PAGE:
Libertie Sampson knows her future: go to medicine school, return home, and practice alongside her mother, one of the first Black female physicians in the United States. But that’s not what she wants for herself — it’s what her mother wants.
When a young man from Haiti gives her a way out of Reconstruction-era Brooklyn, she takes it with the promise that she’ll be his equal on the island. But in Haiti, autonomy slips further and further out of her reach. As she navigates her marriage and place in the world, Libertie struggles to figure out what freedom really means for a Black woman, and where she must go to find it.
“Libertie is a beautifully written, immersive historical novel inspired by the story of a Black doctor and her daughter who lived in a free Black community in Brooklyn during the Reconstruction era,” said Alyssa Raymond of Copper Dog Books in Beverly, Massachusetts. “It is also a profound meditation on what it means to be truly free — whether born free or formerly enslaved, whether in America, Haiti, or Liberia — while struggling against grief, sexism, racism, colorism, or classism. Libertie’s quest to forge her own path is a much-needed inspiration!”
Here, Greenidge discusses oral history with Bookselling This Week.
Bookselling This Week: Where did the idea for this book come from?
Kaitlyn Greenidge: I worked for many years at a Black historic site called the Weeksville Heritage Center. It’s dedicated to the history of a free Black community in Brooklyn. One of my jobs there was to work on their oral history project. I interviewed a descendant of Dr. Susan Smith Mckinney Steward, the first Black female doctor in New York State, and she told me this incredible story about her ancestor and her daughter. The descendant was named Ellen Holly — she is a famous actress and wrote all about this in her own memoir, One Life. When I sat down to write the book, I changed many details — including the time period the story was set in and other things as well. But that was where the idea originally came from.
BTW: Can you tell me about your writing process? What was writing this book like?
KG: I’ve always worked at least two to three jobs, so I write whenever I can — I think it does a disservice to yourself and the inevitable changes that come with life to get too intent on a set routine. I had two fellowships while writing this book, which was new — one at Radcliffe, the other at Princeton. But I was also writing freelance while writing this book when at Radcliffe, and at Princeton, I had just had a baby. So my process is very much: write whenever you are able because life takes over quickly.
BTW: This story is centered on Libertie Sampson. How did you craft her character?
KG: One of the things the book ended up being about was the emotional toll of Black Excellence — when you have bought into the lie that white supremacy tells you that you must be continually excellent and perfect and superior to even get basic respect — what does that pressure do to your inner life and your most intimate relationships? It quickly became clear that to explore that, the doctor had to have a daughter. That’s where Libertie came from.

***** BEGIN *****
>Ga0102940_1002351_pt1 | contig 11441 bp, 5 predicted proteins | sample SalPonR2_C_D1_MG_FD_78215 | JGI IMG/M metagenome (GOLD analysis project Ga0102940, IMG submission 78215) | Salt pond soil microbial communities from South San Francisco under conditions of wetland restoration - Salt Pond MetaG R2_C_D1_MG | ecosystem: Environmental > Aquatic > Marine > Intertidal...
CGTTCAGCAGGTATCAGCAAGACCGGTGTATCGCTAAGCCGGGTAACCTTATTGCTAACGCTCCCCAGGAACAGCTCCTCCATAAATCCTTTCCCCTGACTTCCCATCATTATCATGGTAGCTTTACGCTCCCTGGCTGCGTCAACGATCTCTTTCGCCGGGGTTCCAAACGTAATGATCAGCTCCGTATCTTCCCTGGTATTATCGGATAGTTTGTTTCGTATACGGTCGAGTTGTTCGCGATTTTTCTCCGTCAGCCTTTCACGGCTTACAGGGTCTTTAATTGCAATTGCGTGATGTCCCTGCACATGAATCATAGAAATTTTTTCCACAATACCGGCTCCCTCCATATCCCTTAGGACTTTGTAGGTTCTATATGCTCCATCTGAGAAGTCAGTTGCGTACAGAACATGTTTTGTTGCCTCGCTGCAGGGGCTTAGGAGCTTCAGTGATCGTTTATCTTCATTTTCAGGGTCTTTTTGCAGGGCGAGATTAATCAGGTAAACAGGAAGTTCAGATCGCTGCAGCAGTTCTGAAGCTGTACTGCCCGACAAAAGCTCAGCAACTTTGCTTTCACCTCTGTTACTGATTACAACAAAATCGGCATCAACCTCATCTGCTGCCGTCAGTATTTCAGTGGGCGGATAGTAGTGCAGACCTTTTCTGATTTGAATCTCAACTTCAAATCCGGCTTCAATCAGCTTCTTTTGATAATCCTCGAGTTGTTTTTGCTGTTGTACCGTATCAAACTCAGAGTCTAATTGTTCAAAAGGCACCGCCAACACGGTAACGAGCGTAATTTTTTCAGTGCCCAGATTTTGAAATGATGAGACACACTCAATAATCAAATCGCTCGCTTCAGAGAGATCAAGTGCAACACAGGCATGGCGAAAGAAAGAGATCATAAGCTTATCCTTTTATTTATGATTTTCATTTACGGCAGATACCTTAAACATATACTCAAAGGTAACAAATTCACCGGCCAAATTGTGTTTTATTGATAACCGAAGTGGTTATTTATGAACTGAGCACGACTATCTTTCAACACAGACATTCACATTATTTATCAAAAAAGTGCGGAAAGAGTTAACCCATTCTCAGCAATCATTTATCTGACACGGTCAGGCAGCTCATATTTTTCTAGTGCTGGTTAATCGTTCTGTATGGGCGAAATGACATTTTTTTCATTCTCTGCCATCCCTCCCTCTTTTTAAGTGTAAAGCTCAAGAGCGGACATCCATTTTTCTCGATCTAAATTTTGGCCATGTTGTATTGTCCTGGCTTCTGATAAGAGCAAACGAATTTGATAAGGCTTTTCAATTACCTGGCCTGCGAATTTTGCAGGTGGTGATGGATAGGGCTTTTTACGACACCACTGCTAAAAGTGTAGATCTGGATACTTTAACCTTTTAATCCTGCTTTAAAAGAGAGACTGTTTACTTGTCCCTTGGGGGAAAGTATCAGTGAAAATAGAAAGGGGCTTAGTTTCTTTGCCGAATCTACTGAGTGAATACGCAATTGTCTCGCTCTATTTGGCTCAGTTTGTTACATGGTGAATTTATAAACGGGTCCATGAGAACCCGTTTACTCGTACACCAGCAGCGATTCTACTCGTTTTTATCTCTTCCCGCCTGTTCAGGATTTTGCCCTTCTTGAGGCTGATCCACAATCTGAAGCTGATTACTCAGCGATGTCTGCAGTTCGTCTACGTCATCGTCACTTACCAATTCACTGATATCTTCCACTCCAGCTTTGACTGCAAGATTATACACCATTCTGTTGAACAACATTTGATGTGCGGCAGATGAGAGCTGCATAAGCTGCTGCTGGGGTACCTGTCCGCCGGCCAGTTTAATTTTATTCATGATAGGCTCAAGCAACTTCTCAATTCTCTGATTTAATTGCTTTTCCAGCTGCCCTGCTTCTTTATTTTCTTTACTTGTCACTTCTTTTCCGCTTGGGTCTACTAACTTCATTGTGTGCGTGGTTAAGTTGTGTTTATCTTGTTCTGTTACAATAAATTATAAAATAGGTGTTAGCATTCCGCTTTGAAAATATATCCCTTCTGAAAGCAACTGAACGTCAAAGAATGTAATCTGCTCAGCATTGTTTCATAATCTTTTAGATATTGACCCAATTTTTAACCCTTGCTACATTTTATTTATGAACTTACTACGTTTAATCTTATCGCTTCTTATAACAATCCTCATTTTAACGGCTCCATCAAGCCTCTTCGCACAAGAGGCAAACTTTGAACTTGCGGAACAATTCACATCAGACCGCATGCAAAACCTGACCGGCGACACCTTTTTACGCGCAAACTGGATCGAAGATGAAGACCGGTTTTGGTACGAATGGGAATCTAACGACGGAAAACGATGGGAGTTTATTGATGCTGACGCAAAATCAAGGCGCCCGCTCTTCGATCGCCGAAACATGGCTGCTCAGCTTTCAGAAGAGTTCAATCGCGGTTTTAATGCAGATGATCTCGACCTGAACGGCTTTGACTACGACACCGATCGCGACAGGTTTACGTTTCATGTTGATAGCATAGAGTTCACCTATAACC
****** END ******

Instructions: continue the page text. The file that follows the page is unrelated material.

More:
BTW: What was your research process like?
KG: I really enjoy research, so I read a lot of histories of Haiti and also histories of Black American travelers in 19th-century Haiti. I tried to read what I could about how Vodoun is used as a community practice, as well.
BTW: Libertie explores the question of what freedom really means for a young freeborn Black woman in the Reconstruction-era North through the lens of a coming-of-age narrative. Can you talk about intertwining these two experiences?
KG: Libertie as a character is trying to make sense of herself and the world she’s been born into. It’s a world that is rapidly changing. She has seen the impossible in her lifetime — the fall of the system of chattel slavery in the U.S., a system, at that point, that was nearly 400 years old. As such, she grows up in a world with incredible promise. But, of course, Reconstruction is the story of white backlash to Black freedom — a very old story. So, she’s caught between these two currents.
BTW: We get bits of her mother’s perspective through letters. While writing, did you think about including her POV? If so, why did you leave it out, and if not, why focus solely on Libertie?
KG: The doctor is a much more interesting character when viewed from the outside. I’ve done enough oral histories and also read enough biographies that exceptional people are very rarely able to describe their lives in compelling terms. It’s often, “It had to be done, so I did it.” To get at that kind of stoicism, the doctor couldn’t be the narrator.
BTW: What is one thing you’d hope readers take away from this story?
KG: I hope readers begin to rethink what freedom could mean. I hope it inspires Black readers to think about what we mean when we ask for liberation — whether we want to truly imagine a better world, or only want the restrictions of this one, but to our advantage.